Coping, stress and caregiving

When I needed to get things done for mom and dad I was so singularly on task that I would go at doing what needed to be done for them for however long it took until there would be a break in the action.  I think there were times when I had an out of body experience almost when I had to do some very hard things.  There would be an emergency and I’d take a deep breath and part of me would step back while the other would dive right in.  I saw blood, pain, sadness, wounds, amputations, injuries, and eventually death and didn’t whine, whimper, cry, or even bat an eye when I was in the moment.

I once stared down a doctor who got snippy with me about a wound my dad had that wasn’t healing from his diabetes.  I was questioning  if amputation was really necessary; was there any other way.  He pulled back the dressing and  – well I won’t say what I saw but it wasn’t pretty – thinking it would just make me squeal like a little girl.  At that moment part of me stepped behind me and cringed while the other part of me was quite deadpan.  The amputation had to be done but I wasn’t going to let dad sign a thing until I was totally convinced there was no other way.  When it came to taking care of my parents I was a force to be reckoned with; no room or time to wimp out.

But what about when those moments were over?  Between emergencies I was in a constant state of stand-by.  Never turned off my phone, would be hesitant to go on vacation, neglected to feed myself sometimes, developed panic attacks which I never had before, had irregular sleeping habits, and sometimes would have bursts of anger and/or tears out of nowhere.  I don’t recall having any nightmares but I did have some oddball dreams once in awhile.  When my care giving days were over I sat there in a fog wondering what was I going to do now.  I had been so focused on my job as a caregiver that even though there was a sigh of relief over not having to do it anymore and that my parents were no longer suffering; I was lost.  I almost missed doing it and actually felt useless.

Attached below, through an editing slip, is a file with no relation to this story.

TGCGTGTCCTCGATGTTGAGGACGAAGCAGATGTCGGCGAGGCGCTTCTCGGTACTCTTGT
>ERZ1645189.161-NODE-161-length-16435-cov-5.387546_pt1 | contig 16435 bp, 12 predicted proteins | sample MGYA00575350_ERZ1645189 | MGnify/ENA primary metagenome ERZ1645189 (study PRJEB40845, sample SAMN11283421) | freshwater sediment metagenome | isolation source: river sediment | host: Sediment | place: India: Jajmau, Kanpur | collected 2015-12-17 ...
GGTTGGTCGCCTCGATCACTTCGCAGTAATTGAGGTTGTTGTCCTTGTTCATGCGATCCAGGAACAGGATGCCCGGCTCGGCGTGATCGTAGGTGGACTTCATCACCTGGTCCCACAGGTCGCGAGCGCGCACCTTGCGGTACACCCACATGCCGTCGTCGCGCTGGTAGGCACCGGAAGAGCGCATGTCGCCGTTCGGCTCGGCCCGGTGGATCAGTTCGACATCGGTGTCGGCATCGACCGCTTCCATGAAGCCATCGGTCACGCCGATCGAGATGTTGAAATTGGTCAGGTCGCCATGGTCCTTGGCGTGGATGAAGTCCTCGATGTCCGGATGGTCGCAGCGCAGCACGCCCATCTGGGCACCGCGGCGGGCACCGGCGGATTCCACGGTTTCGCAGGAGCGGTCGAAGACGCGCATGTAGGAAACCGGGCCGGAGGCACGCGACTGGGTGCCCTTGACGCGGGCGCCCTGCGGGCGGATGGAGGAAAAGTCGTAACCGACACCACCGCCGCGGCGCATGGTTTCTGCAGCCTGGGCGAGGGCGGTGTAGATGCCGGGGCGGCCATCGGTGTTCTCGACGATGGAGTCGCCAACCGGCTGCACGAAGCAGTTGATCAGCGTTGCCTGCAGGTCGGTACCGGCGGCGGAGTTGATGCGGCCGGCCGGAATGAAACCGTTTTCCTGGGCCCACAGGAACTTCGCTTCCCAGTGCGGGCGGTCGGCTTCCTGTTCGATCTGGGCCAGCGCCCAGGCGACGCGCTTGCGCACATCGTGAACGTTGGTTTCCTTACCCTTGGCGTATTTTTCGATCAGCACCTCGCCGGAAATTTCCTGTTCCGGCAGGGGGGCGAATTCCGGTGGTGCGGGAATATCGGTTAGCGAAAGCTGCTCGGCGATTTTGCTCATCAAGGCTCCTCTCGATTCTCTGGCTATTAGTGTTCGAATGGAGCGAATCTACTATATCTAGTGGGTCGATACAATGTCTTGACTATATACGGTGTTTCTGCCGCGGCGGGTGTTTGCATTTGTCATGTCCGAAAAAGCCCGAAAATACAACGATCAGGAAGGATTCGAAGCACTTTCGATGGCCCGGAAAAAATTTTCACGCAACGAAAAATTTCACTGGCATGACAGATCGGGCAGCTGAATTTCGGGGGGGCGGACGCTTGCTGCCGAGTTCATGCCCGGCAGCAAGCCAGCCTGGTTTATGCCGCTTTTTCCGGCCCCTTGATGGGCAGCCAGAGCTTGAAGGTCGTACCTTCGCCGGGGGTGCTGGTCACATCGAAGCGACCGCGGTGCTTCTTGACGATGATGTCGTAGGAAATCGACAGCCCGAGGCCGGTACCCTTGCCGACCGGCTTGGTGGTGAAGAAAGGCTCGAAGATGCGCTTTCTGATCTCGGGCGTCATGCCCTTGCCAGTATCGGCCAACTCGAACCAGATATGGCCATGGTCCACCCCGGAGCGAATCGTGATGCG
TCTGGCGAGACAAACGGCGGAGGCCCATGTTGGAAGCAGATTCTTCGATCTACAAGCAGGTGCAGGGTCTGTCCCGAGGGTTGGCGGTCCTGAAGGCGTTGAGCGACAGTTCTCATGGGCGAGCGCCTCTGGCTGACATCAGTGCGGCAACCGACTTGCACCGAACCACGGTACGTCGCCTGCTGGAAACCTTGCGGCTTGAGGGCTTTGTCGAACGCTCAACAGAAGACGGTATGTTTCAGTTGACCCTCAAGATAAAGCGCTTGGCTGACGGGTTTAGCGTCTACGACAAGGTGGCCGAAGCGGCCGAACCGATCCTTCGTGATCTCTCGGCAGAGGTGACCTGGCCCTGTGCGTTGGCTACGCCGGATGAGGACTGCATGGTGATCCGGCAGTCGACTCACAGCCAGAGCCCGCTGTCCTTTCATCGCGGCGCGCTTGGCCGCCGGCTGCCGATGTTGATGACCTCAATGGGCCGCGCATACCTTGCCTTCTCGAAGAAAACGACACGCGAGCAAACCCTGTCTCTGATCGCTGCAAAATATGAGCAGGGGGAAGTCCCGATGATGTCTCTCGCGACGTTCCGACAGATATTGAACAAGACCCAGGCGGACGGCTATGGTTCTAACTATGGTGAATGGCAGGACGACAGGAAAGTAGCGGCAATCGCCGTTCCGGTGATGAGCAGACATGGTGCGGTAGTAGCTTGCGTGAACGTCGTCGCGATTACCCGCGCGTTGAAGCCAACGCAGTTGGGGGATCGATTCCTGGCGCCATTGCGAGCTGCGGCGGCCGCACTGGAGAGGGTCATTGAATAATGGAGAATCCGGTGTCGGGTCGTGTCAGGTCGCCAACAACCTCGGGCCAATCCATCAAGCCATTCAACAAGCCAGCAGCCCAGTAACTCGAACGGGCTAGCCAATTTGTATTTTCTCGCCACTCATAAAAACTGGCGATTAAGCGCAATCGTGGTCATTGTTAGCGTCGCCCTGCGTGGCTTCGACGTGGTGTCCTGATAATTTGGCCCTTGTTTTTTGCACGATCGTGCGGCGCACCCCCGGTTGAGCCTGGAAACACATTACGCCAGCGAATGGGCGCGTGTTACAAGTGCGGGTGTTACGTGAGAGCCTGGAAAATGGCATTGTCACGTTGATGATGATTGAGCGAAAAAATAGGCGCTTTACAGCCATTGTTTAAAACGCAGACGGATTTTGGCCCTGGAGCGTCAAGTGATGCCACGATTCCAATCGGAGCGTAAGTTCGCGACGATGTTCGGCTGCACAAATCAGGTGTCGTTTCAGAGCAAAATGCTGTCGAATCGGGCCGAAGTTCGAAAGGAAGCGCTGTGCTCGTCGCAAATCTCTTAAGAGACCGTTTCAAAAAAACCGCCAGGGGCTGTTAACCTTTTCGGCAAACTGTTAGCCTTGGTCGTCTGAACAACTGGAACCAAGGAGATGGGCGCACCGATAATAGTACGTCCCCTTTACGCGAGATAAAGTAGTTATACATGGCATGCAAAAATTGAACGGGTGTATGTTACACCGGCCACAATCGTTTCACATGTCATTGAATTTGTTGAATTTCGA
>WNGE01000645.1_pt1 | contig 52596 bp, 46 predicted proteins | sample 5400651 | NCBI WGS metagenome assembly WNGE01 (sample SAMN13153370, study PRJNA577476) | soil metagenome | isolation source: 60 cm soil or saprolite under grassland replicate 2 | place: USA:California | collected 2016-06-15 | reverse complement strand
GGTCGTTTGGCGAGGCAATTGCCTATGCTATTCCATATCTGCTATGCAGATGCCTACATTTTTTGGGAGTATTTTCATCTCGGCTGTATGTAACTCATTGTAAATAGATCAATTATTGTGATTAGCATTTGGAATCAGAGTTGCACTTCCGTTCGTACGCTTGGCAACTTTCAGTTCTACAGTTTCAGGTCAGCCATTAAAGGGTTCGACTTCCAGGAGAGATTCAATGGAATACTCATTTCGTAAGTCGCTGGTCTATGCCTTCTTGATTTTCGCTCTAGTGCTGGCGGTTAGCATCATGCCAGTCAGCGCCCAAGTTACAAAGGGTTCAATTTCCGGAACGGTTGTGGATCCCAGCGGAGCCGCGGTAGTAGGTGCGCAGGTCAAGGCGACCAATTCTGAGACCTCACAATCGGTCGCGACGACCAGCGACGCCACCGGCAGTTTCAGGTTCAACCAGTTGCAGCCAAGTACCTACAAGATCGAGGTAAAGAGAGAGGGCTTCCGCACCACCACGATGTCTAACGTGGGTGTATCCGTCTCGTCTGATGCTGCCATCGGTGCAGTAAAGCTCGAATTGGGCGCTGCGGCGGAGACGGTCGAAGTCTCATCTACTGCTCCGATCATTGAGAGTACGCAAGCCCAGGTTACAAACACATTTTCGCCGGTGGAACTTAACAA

Even now when I see, read, hear of, or talk to someone about care giving or Alzheimer’s or diabetes I have a bit of a inner twitch; it pings memories.  I acknowledge those feelings and then they fade away – most of the time – unless it’s just one of those days where something as simple as  an old picture or seeing a mother and daughter out together for lunch sets me off and I fight back the tears…or just cry and cry.  And I won’t even mention the panic that seizes me sometimes when I can’t remember where I put the keys, someones name, a word, or why did I just walk into this room.  I have to go through my training and tell myself “You know the difference between just momentary forgetfulness and dementia, calm down!”

Being a caregiver takes a lot out of you.  You are taking care of someone but who is there to take care of you? We all need help sometimes and there is no shame in asking for or seeking out help.  In fact it’s one of the best and smartest things you can do; nothing embarrassing about admitting you need help.

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  1. #1 by Cindi on April 9, 2014 - 8:18 pm

    A “like” doesn’t mean I like this … I read your words and feel so deeply, but just don’t have the words to say.

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